One of the most significant findings of the Camerino study is that the mouse models who took the probiotic formulation demonstrated significantly less cognitive decline than the controls. The researchers used two types of tests (novel object recognition and passive avoidance tests), both of which are widely accepted for measuring the functions of the hippocampus and the amygdala, the two parts of the brain implicated in the cognitive decline associated with neurodegenerative disorders. The researchers attribute the lack of cognitive decline in the mice who took probiotic supplements to restricting the brain damage and a reduction in the accumulation of amyloid beta aggregates—that is, the clumps of misfolded proteins that are a well-known hallmark of neurodegenerative disease.
The Camerino researchers elucidated a specific mechanistic explanation for the decline in beta-amyloid plaques. In the mice who took the probiotic supplement, they observed a partial restoration of the function of two proteolytic pathways that are impaired in mouse models of Alzheimer’s disease. Proteolytic pathways are pathways that degrade proteins, so when they are not functioning normally, it can lead to the buildup of amyloid beta aggregates, which can, in turn, contribute to the onset and exacerbation of neurodegeneration. Apparently, the probiotic supplement helped maintain the functioning of those two pathways, and the researchers linked this physiological result to the cognitive symptoms displayed by the mouse models.
The third important result of the Camerino study is that taking the probiotic had a modulating effect on the levels of inflammatory cytokines and neurodegeneration-related hormones in the blood. Inflammation is known to be an important factor in neurodegenerative disease progression, and the hormones they found are currently being considered by researchers as therapeutic targets for future Alzheimer’s disease therapies. Overall, taken together, the Camerino researchers’ results clearly suggest that probiotic supplements can have multiple benefits for patients with neurodegenerative disorders.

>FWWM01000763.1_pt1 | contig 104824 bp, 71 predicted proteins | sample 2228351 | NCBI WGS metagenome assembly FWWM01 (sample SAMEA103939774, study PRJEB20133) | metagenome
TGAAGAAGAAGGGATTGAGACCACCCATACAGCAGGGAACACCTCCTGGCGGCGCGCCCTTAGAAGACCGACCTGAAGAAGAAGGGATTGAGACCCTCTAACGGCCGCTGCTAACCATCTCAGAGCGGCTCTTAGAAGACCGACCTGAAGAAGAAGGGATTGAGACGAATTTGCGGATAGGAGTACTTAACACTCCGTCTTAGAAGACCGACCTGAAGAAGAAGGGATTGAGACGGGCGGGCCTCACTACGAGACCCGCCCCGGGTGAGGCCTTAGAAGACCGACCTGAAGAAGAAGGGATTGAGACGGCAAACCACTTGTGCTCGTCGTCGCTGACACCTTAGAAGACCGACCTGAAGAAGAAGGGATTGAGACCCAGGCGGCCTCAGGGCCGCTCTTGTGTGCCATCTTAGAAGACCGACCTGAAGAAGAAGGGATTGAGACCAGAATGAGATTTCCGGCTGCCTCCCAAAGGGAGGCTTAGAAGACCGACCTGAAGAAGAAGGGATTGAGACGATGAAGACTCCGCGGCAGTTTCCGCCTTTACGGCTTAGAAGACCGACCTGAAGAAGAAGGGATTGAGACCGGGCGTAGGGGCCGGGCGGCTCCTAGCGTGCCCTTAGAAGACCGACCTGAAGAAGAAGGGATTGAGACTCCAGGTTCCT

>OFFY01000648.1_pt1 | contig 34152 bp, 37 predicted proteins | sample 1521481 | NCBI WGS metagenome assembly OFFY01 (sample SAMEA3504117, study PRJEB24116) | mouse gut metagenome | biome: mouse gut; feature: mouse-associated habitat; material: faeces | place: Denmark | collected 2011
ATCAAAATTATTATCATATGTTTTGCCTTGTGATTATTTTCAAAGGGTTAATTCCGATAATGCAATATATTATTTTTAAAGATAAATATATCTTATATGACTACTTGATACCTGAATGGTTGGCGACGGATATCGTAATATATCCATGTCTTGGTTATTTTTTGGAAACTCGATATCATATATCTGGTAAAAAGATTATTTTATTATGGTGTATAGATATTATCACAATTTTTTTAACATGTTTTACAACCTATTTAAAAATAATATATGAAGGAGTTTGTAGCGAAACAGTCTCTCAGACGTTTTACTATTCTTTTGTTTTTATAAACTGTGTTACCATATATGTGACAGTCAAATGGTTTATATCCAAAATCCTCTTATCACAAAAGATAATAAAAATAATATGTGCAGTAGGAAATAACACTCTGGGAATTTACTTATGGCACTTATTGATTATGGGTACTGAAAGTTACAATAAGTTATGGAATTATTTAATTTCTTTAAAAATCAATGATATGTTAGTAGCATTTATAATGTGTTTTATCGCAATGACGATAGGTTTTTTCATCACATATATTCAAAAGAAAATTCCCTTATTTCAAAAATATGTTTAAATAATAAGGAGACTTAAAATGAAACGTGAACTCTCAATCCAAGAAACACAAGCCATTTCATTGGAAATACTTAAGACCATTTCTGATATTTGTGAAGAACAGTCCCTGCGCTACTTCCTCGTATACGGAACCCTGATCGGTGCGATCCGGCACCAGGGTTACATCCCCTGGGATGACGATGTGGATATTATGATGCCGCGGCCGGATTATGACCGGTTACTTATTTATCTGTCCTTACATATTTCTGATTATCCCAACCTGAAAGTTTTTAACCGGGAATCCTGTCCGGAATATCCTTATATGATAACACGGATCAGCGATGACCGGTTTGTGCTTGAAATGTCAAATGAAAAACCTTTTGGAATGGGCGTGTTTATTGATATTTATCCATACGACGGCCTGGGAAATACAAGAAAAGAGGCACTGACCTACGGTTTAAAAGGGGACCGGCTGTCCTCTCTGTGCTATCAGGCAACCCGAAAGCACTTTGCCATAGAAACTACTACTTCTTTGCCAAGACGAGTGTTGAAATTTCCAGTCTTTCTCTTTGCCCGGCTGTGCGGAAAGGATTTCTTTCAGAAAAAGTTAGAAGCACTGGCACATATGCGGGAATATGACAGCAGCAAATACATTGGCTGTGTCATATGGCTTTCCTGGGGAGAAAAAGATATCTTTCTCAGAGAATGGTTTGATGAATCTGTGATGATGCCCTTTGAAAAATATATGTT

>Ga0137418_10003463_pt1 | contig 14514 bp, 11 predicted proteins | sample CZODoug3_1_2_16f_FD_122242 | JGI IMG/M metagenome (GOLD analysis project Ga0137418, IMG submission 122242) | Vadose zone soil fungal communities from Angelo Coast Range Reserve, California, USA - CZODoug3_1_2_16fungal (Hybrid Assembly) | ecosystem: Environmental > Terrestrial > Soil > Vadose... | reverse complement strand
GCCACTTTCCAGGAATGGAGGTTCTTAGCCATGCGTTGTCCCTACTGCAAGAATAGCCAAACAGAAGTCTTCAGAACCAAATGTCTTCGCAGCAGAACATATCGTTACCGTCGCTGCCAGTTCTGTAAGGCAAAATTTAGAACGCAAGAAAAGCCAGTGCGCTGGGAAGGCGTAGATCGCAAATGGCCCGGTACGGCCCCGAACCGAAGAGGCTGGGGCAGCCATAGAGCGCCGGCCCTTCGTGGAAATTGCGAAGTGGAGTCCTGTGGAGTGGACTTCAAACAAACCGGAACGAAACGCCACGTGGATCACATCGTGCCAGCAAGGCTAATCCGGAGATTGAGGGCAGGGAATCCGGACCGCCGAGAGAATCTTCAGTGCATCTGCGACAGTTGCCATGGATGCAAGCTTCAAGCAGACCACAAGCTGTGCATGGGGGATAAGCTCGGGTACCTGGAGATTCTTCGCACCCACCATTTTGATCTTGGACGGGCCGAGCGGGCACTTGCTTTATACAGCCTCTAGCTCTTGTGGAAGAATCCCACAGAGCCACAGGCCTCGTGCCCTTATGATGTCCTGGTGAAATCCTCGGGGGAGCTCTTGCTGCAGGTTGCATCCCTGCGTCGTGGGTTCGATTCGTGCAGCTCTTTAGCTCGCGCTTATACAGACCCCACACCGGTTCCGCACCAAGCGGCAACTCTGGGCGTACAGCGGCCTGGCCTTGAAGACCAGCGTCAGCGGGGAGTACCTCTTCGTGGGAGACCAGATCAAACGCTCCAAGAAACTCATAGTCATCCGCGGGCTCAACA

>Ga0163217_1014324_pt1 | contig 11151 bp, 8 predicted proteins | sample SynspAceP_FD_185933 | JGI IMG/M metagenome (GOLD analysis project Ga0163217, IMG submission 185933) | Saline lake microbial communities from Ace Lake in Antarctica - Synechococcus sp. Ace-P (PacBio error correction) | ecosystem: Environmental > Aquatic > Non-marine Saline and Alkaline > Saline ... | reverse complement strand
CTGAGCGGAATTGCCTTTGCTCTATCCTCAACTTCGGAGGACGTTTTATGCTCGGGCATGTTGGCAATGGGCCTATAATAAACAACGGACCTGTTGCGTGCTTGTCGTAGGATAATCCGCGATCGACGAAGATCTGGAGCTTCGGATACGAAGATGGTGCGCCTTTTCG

Although the results of the Camerino study provide significant support for the use of probiotics, they also suggest that other supplements might have a beneficial impact. In particular, butyric acid might be a potentially useful nutritional supplement for patients looking for a neurodegenerative disorder management option. The Camerino study shows that when the mouse models took the probiotic supplement, there was a statistically significant rise in the three short-chain fatty acids commonly found in the gut: butyric acid, propionic acid, and acetic acid. Ultimately, this came as no surprise, because (as previously noted), both lactic acid bacteria and Bifidobacterium are known to be involved in the production of butyric acid in the gut. However, the Camerino study offers new insight because it associates high levels of these compounds with physiological and behavioral improvements in mouse models of Alzheimer’s disease, suggesting that a direct introduction of butyric acid through a supplement might have the potential to produce similar results.As more studies like the Camerino study from 2017 enter the research pipeline, the relationships between the gut microbiome and neurodegenerative disorders will become increasingly clear. Clinical trials will also shed more light on the relative efficacy of different probiotic formulations and dietary supplements that contain butyric acid. Until then, patients and practitioners can consider both types of supplements as possibilities when exploring possible alternative strategies for the symptom management of neurodegenerative disorders.